A Call To Charms – for navigating your way through the Bluebell-Woods of The Female Dandy’s fashionable fancies. Dash through the Vintage-Champagne-Fountain of The Dandizette’s Eccentric Style, Wit, Bon Mot-ery, Larks & Laughter.
Dandizettes – the female dandies
The male Dandy dates back to Regency England when Beau Brummell introduced the starched cravat asserted with a smart gold buckle to Eton College. While up at Oxford he made dingy stockings and dirty neckties a thing of the past. By 1795 he was cutting a swath through London society and had created the silhouette of the modern gentleman’s suit.
But the female Dandy, the Dandizette was in existence long before the Dandy and one struggles to date her beginning as women have always known that we live and die before a mirror.
Oscar Wilde wisely said “Every woman is a rebel” perhaps because they must be rebels simply to have a voice. This is the key to understanding Dandizettes who are not defined by their dress but their use of dress, makeup and decoration as a means to express their ideas.
For Dandizettes, style is an expression of ideas and crucially for women fashion has historically been a means of expressing themselves when they were denied a voice. Throughout history when men have wanted to oppress women they have forbidden makeup, jewels and flamboyant dress – anything that would allow women to express themselves or find their voice.
During Cromwell’s rule 1649 -1658 soldiers roamed the streets looking for transgressing women whom they would hold down while they publicly scrubbed the makeup from the revolutionary’s face so vigorously she’d bleed. She could even be put in stocks for daring to express herself.
In 1660 when King Charles II returned to England ushering in the Restoration and a golden age for the arts, tolerance towards religion, shopping, decadence and ideas, women took full opportunity to take the stage both literally and figuratively.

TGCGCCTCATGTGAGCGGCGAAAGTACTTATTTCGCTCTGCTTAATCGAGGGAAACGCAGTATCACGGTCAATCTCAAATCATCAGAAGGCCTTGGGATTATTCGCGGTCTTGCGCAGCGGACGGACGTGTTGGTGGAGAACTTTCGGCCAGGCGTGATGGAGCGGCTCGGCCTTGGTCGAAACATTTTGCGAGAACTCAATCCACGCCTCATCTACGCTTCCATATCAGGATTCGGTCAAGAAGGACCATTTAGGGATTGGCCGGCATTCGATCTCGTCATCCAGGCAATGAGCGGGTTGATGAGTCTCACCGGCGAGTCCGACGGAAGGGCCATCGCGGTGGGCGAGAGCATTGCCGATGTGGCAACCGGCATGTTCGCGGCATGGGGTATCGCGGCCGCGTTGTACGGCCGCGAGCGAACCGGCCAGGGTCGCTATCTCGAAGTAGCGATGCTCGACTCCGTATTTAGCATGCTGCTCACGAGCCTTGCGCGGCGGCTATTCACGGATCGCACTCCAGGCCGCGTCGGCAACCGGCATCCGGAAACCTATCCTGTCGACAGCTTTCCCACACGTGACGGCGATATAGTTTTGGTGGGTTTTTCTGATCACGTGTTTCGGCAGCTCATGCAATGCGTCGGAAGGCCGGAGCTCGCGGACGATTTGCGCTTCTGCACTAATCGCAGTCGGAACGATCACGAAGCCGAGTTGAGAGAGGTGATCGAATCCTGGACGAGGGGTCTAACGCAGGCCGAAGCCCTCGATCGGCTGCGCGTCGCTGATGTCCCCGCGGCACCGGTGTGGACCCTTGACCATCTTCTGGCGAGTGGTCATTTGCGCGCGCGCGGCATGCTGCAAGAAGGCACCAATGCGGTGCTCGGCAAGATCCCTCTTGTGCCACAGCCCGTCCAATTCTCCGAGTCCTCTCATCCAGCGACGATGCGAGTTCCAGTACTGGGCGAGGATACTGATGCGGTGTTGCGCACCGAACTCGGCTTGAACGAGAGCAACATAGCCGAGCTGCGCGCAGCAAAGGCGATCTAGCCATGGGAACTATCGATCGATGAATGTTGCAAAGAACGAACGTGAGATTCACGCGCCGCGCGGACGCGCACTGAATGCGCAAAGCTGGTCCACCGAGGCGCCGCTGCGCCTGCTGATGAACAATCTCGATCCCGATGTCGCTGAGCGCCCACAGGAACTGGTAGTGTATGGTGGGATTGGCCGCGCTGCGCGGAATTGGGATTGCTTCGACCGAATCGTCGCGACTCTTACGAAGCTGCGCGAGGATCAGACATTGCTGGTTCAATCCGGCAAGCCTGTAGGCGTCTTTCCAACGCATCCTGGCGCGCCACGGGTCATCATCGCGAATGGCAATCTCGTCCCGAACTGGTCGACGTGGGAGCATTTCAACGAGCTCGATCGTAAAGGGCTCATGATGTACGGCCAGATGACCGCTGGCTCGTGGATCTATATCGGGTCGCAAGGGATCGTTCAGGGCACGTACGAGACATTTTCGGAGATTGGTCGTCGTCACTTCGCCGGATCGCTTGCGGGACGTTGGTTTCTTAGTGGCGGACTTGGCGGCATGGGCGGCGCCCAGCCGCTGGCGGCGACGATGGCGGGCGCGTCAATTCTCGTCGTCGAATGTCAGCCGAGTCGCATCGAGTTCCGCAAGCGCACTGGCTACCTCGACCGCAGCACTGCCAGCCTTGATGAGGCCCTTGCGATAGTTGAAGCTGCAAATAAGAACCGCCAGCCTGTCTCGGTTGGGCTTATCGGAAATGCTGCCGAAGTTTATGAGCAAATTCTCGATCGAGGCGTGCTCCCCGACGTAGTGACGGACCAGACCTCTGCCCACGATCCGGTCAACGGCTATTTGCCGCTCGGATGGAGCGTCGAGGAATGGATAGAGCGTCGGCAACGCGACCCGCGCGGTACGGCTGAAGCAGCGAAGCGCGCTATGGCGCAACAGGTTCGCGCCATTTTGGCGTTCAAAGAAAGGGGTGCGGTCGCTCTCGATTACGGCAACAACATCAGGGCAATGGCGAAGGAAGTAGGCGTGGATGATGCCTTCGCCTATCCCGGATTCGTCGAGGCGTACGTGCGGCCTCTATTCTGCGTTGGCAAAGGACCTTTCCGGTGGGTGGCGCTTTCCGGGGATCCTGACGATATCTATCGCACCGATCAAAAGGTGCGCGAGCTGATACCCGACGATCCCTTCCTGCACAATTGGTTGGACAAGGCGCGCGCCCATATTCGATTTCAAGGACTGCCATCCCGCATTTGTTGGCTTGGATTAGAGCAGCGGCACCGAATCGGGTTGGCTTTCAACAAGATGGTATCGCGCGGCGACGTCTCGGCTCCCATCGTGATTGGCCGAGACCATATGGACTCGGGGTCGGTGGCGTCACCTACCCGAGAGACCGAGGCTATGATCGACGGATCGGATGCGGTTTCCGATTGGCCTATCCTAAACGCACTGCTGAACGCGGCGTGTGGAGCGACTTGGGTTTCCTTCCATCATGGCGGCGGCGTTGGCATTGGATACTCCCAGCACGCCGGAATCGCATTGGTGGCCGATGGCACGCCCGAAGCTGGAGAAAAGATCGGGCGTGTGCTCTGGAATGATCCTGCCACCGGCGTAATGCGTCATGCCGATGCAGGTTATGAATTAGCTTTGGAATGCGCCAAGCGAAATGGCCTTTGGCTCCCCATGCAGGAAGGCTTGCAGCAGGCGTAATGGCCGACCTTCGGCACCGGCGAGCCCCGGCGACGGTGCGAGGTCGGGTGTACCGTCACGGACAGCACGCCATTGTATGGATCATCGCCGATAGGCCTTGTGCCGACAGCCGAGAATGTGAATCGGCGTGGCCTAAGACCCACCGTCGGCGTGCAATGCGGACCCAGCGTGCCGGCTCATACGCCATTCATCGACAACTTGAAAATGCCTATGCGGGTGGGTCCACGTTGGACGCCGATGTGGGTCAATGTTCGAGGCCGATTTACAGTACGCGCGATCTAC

The golden age of The Dandizette
It was a turning point for Britain, marking the end of the Medieval and beginning of the Modern Age. King Charles II had been educated on the Continent by one of the first bluestockings, the Duchess Of Newcastle (Margaret Cavendish) writer and scientist and her husband. He was educated to believe that women were not merely decorative playthings for men, but intelligent beings with thoughts of their own.
The Restoration was revolutionary for women, they could be writers, spies, scientists, academics – for the first time in British history they could were legally allowed to perform on stage. It was an age of tolerance and decadence but it was also the golden age of The Dandizette.
Women writers thinkers and actresses flourished during the Restoration. Aphra Behn (1640-1689) spy, prolific author and playwright wrote had more plays produced than Dryden. Aphra also wrote poetry and essays and was the first female writer in history to dare to declare that she wanted to be famous for her writing. She described herself as a scribe for hire. Now Buried in Westminster Abbey, Virginia Wolfe said “All women together, ought to let flowers fall upon the grave of Aphra Behn… for it was she who earned them the right to speak their minds.”
The Bluestockings – so named not because they wore blue stockings, but because they permitted a man who did, Benjamin Stillingfleet, to attend their meetings – met for breakfasts, salons and tea parties (a drink newly introduced to Britain by Queen Catherine of Braganza) to discuss education for women, literature and dangerous ideas.
Like Dandies, the Dandizettes congregated in the area of Mayfair and St James’s which remains their spiritual home. The plaques on buildings attest to their prevalence in the area from Lord Byron’s daughter the mathematician Countess Lovelace to Nancy Mitford the author and wit.
Unlike Dandies, Dandizettes do not have a codified costume but rather express their ideas through their dress. Dandizettes value tolerance and respect for the ideas of others; eschewing proselytisers and zealots. Haranguing others around to your way of thinking is not the style of the Dandizette.